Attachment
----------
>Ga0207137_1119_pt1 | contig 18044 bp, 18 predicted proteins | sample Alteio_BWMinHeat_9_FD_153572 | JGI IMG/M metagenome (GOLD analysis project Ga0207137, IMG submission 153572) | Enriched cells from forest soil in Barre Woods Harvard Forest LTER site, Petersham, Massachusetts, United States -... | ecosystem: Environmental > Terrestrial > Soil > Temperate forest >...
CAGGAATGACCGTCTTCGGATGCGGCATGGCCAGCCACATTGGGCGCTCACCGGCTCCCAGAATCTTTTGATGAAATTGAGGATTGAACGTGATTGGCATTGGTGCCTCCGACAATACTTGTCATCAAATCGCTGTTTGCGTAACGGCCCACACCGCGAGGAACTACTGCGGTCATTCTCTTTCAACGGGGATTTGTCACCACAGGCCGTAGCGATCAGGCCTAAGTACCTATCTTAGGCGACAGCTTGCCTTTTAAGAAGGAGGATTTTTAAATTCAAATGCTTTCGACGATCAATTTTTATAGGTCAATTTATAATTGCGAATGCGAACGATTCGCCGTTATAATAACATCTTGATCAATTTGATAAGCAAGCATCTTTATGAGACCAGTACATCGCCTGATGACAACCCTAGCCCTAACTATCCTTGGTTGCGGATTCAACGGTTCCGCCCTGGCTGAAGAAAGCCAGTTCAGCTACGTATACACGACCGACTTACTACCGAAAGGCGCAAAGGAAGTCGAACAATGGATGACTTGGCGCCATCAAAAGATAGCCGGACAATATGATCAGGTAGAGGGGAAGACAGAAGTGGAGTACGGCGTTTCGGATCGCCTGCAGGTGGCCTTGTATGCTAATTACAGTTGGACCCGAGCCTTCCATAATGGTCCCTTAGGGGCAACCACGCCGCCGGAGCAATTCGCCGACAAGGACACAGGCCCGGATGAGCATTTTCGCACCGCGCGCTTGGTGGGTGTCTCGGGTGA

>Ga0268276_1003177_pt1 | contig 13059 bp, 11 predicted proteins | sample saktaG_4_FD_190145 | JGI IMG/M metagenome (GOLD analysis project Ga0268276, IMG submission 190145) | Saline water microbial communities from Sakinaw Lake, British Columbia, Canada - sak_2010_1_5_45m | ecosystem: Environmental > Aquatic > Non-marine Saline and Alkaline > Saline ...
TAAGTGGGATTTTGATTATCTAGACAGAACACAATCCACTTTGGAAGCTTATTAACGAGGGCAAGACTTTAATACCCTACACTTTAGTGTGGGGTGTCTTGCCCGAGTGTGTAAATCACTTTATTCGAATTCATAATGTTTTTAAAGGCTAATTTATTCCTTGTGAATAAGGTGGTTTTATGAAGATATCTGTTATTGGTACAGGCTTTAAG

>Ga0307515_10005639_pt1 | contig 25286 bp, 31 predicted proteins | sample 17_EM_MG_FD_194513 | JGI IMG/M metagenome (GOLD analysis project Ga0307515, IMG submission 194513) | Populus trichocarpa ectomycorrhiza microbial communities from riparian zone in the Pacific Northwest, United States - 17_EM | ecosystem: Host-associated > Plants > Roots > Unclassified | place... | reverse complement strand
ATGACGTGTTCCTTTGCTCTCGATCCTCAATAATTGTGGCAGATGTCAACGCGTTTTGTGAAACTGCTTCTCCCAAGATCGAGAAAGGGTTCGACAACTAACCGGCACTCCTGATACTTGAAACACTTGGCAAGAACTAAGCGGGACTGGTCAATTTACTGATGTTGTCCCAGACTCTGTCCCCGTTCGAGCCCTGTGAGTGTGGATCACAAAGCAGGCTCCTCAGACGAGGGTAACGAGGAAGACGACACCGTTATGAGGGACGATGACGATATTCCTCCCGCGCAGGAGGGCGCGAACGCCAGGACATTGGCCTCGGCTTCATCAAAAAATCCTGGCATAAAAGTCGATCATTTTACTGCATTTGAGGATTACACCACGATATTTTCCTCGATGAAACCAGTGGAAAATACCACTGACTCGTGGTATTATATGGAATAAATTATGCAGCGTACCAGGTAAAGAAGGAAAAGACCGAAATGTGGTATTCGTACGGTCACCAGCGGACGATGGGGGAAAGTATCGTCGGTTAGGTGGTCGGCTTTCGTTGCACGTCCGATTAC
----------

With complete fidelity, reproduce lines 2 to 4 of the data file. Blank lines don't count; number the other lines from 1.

CAGGAATGACCGTCTTCGGATGCGGCATGGCCAGCCACATTGGGCGCTCACCGGCTCCCAGAATCTTTTGATGAAATTGAGGATTGAACGTGATTGGCATTGGTGCCTCCGACAATACTTGTCATCAAATCGCTGTTTGCGTAACGGCCCACACCGCGAGGAACTACTGCGGTCATTCTCTTTCAACGGGGATTTGTCACCACAGGCCGTAGCGATCAGGCCTAAGTACCTATCTTAGGCGACAGCTTGCCTTTTAAGAAGGAGGATTTTTAAATTCAAATGCTTTCGACGATCAATTTTTATAGGTCAATTTATAATTGCGAATGCGAACGATTCGCCGTTATAATAACATCTTGATCAATTTGATAAGCAAGCATCTTTATGAGACCAGTACATCGCCTGATGACAACCCTAGCCCTAACTATCCTTGGTTGCGGATTCAACGGTTCCGCCCTGGCTGAAGAAAGCCAGTTCAGCTACGTATACACGACCGACTTACTACCGAAAGGCGCAAAGGAAGTCGAACAATGGATGACTTGGCGCCATCAAAAGATAGCCGGACAATATGATCAGGTAGAGGGGAAGACAGAAGTGGAGTACGGCGTTTCGGATCGCCTGCAGGTGGCCTTGTATGCTAATTACAGTTGGACCCGAGCCTTCCATAATGGTCCCTTAGGGGCAACCACGCCGCCGGAGCAATTCGCCGACAAGGACACAGGCCCGGATGAGCATTTTCGCACCGCGCGCTTGGTGGGTGTCTCGGGTGA

>Ga0268276_1003177_pt1 | contig 13059 bp, 11 predicted proteins | sample saktaG_4_FD_190145 | JGI IMG/M metagenome (GOLD analysis project Ga0268276, IMG submission 190145) | Saline water microbial communities from Sakinaw Lake, British Columbia, Canada - sak_2010_1_5_45m | ecosystem: Environmental > Aquatic > Non-marine Saline and Alkaline > Saline ...
TAAGTGGGATTTTGATTATCTAGACAGAACACAATCCACTTTGGAAGCTTATTAACGAGGGCAAGACTTTAATACCCTACACTTTAGTGTGGGGTGTCTTGCCCGAGTGTGTAAATCACTTTATTCGAATTCATAATGTTTTTAAAGGCTAATTTATTCCTTGTGAATAAGGTGGTTTTATGAAGATATCTGTTATTGGTACAGGCTTTAAG